It's a pity that ten years ago (approx), they could not develop them to have a much faster update rate, practical backlight/sidelight and maybe even colour and more pixels. I guess some things are technically possible and/or affordable and/or paid for by the market, and others aren't. So they sometimes disappear entirely, eventually.
E.g. Nixie tubes anyone ?

You seem to know a lot about modern display technologies. I am also fascinated by them. LEDs have become so amazingly cheap now. Something crazy like less than $0.01 each in quantity, for a somewhat decent white led (for home lighting etc). So presumably sooner or later, whether it ends up being OLED or something else, LED. We hopefully will see mini-breakthroughs in display technology.

I don't know if you have seen it. By MikesElectricStuff is this new type of interesting (at least to me), display technology. I won't spoil the video, and tell you about it here. But sadly, I wanted to buy/play with them, they are extremely expensive (or too small, if you buy a cheap one).

 

Online MK14

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Re: Dammit
« Reply #23 on: March 07, 2016, 08:16:13 pm »
I've got some older, somewhat many digit, multimeter(s), bench. Apparently they have a common fault, whereby the mains input filter goes bad (with age).

The interesting articles (I've NOT done these steps yet, but might in the future), show how to put in a new/fresh mains input/socket/filter AND (possibly different articles involved), replace the aging dim yellow? led backlight, with modern led(s). The improvement (from pictures I've seen), is rather big.

Solartron? :) The yellow LEDs on those meters are not dim due to aging so much as they're just from a time when yellow LEDs were really dim. I've been meaning to change the LEDs on mine for ages, but have been unable to decide on a colour. It's a little bit tempting to use RGB LEDs for a laugh.

Exactly right. There was a big sale off of them some time ago, and many were available on ebay at quite keen prices. So I managed to get into them/buy them.

My major priority is the possible problems with aging input filters (etc), on some/all of those meters. But it makes sense to update the backlight at the same time.

But it is one of those projects for a VERY rainy Sunday, which never seems to come up!

6.5 digits (if I remember correctly), is still VERY competitive and expensive. Although I often DON'T need such potential accuracy, the resolution, allowing very slow capacitor/voltage changes to be observed, I find very preferable to 3.5 digit (COMMON!) multimeters.

 

Offline Lomax

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Re: Dammit
« Reply #24 on: March 07, 2016, 10:33:40 pm »
I can get a proper, high voltage fused multimeter, for about the £35 level. By carefully shopping around, for the known to be good (high voltage fuse) rated ones. Or a Bryman (From TME), for not that much more (£50..£59?, for the low end models).

That's probably the thing that pisses me off the most about Fluke outsourcing their manufacturing to China; although the jobs are now performed by low-wage slave labour in some anonymous factory city, they still charge a premium for their product. Since their production costs are now pretty much the same as any other Asian manufacturer, you gotta ask yourself what it is that you're paying for. Everyone's doing this though - when Dr Martens moved their manufacturing to the Philippines, and from there to China, did their boots become any cheaper? NOT ONE PENNY. The only result was fewer jobs in Britain, higher shareholder dividends (temporarily), and lower quality footwear. And a sour taste in my mouth. I now only buy second-hand Docs, "made in England".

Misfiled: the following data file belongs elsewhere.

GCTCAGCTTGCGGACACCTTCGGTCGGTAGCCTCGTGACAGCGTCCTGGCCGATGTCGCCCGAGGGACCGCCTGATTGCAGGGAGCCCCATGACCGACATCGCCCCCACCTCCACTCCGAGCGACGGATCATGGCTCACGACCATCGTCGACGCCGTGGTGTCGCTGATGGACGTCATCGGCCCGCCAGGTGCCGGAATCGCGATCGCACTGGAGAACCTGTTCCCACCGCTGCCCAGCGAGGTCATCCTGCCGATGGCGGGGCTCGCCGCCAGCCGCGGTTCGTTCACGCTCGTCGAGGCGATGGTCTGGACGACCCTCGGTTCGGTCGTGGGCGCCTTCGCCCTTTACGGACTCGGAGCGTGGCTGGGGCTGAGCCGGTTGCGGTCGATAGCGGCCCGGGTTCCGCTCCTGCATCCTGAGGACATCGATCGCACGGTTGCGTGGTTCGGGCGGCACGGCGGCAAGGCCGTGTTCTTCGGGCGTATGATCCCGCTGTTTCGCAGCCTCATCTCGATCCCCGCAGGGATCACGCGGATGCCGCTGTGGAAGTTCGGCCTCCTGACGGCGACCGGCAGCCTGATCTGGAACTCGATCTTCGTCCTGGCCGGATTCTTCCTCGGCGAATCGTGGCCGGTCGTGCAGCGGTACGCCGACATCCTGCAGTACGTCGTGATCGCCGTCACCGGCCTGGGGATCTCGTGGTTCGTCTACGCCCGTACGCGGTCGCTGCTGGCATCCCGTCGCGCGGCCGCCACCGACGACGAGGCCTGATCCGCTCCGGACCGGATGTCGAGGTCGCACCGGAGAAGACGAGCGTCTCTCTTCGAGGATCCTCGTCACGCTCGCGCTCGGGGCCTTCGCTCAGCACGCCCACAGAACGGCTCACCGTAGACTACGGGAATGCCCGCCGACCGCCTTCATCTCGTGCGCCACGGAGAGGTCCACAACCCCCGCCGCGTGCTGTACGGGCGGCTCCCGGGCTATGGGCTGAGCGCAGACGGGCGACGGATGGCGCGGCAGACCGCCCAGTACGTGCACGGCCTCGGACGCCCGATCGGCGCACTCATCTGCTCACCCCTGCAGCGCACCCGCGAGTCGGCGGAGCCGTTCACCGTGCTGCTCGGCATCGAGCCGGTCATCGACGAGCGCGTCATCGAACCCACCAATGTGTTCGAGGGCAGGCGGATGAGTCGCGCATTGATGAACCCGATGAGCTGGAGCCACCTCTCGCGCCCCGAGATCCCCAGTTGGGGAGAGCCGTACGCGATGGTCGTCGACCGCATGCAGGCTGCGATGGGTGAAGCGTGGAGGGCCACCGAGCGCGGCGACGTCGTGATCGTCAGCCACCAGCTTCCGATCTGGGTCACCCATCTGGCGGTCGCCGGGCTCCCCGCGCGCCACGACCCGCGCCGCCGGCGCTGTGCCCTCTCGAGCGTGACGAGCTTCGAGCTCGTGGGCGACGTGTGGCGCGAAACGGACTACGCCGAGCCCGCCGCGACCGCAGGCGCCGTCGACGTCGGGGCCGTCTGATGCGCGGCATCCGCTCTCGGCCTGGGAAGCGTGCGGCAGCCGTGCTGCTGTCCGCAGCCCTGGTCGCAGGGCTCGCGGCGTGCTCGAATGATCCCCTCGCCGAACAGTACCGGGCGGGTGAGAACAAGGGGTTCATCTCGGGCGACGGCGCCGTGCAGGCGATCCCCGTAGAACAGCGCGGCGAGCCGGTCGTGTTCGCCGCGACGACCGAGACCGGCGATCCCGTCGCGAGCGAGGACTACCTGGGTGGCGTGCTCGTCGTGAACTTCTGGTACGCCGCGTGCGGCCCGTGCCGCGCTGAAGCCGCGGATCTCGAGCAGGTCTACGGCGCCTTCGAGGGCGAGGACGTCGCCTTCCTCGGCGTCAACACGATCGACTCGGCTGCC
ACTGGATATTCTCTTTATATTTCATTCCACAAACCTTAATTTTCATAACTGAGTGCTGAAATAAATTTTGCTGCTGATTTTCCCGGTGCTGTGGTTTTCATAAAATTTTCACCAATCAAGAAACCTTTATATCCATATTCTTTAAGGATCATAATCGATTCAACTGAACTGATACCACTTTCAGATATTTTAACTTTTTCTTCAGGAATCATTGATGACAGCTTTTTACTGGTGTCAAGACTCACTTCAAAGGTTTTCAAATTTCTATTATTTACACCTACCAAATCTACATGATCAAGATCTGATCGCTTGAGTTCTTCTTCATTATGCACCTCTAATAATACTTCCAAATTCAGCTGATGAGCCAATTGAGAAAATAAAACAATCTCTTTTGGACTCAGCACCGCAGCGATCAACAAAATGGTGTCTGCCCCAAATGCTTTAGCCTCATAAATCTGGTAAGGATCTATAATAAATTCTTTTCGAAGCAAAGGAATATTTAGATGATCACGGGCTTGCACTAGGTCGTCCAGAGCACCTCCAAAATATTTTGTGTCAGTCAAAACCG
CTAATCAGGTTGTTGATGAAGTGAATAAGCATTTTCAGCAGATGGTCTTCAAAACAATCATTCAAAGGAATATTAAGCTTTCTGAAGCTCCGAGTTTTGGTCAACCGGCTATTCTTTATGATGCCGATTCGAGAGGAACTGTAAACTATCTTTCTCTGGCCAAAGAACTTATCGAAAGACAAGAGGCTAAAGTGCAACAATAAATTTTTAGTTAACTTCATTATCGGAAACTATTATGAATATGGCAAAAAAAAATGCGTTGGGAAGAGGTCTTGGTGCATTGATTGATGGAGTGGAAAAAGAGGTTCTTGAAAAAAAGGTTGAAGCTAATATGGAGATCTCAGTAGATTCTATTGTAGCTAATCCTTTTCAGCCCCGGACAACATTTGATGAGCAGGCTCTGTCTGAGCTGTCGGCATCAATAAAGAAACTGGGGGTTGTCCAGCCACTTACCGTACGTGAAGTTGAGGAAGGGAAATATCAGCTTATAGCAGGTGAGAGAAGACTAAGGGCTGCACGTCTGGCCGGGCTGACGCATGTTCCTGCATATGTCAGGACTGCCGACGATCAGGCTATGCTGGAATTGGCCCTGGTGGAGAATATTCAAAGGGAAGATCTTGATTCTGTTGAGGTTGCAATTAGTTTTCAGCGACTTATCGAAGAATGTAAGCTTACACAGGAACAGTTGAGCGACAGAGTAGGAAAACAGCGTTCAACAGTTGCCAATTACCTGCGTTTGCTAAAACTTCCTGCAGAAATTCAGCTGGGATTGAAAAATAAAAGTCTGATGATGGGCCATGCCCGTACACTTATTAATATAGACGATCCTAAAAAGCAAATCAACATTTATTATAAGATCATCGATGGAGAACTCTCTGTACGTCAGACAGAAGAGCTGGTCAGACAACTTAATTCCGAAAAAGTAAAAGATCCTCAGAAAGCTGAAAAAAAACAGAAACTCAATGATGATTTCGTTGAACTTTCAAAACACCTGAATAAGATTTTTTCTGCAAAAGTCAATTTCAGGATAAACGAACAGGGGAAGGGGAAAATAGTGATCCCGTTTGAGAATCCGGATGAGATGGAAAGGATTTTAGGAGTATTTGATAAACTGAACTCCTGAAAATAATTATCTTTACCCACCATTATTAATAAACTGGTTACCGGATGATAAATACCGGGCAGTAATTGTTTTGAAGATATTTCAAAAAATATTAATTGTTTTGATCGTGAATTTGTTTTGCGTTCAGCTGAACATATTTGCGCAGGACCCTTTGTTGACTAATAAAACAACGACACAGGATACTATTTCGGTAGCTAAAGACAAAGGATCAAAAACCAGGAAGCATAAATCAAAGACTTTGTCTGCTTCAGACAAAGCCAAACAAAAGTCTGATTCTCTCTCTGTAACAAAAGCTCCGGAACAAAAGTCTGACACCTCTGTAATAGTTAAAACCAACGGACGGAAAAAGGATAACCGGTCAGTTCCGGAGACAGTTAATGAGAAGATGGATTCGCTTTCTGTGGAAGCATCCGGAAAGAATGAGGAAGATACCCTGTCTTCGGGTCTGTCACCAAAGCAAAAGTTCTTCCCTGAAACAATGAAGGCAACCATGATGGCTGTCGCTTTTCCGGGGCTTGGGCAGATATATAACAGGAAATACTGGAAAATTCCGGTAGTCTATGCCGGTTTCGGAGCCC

I don't know if you have seen it. By MikesElectricStuff is this new type of interesting (at least to me), display technology.

Yeah, I had read about those somewhere, including an explanation on how they work (IIRC they're based on a repolarisation effect similar to how LCDs work), but I hadn't seen them on video before - thanks for linking it in! Definitely interesting tech, particularly as it's flexible and uses virtually no power at all; 4uA @ 5V! Can they be backlit though? If not, they're still cool, but a much less interesting display technology I think!

One type of display that works reasonably well in both bright sunlight and complete darkness are EL panels - I don't mean EL backlit LCDs here, but display panels where each pixel is an individual EL emitter. These produce extremely high NITS (if needed), remaining easily viewable under all conditions from all angles, and have much better refresh rates than EP displays. They're a big favourite in the space, military and medical tech sectors, where lives may depend on being able to read a display quickly and correctly. Unfortunately, they have several major drawbacks; they tend to be amber on black monochrome, suffer from horrible burn-in, have comparatively short life-spans (fading in brightness over time) - and finally, they come with an astounding price tag, to match the expensive gear they're usually found in (you know, like the OV-104). No really; even a dinky 320x240 specimen will set you back at least $600, a more usable 640x480 close to $2000. I STILL WANT ONE THOUGH. You can find them used on eBay at affordable-ish prices, but the burn-in turns me off.

« Last Edit: March 07, 2016, 11:09:56 pm by Lomax »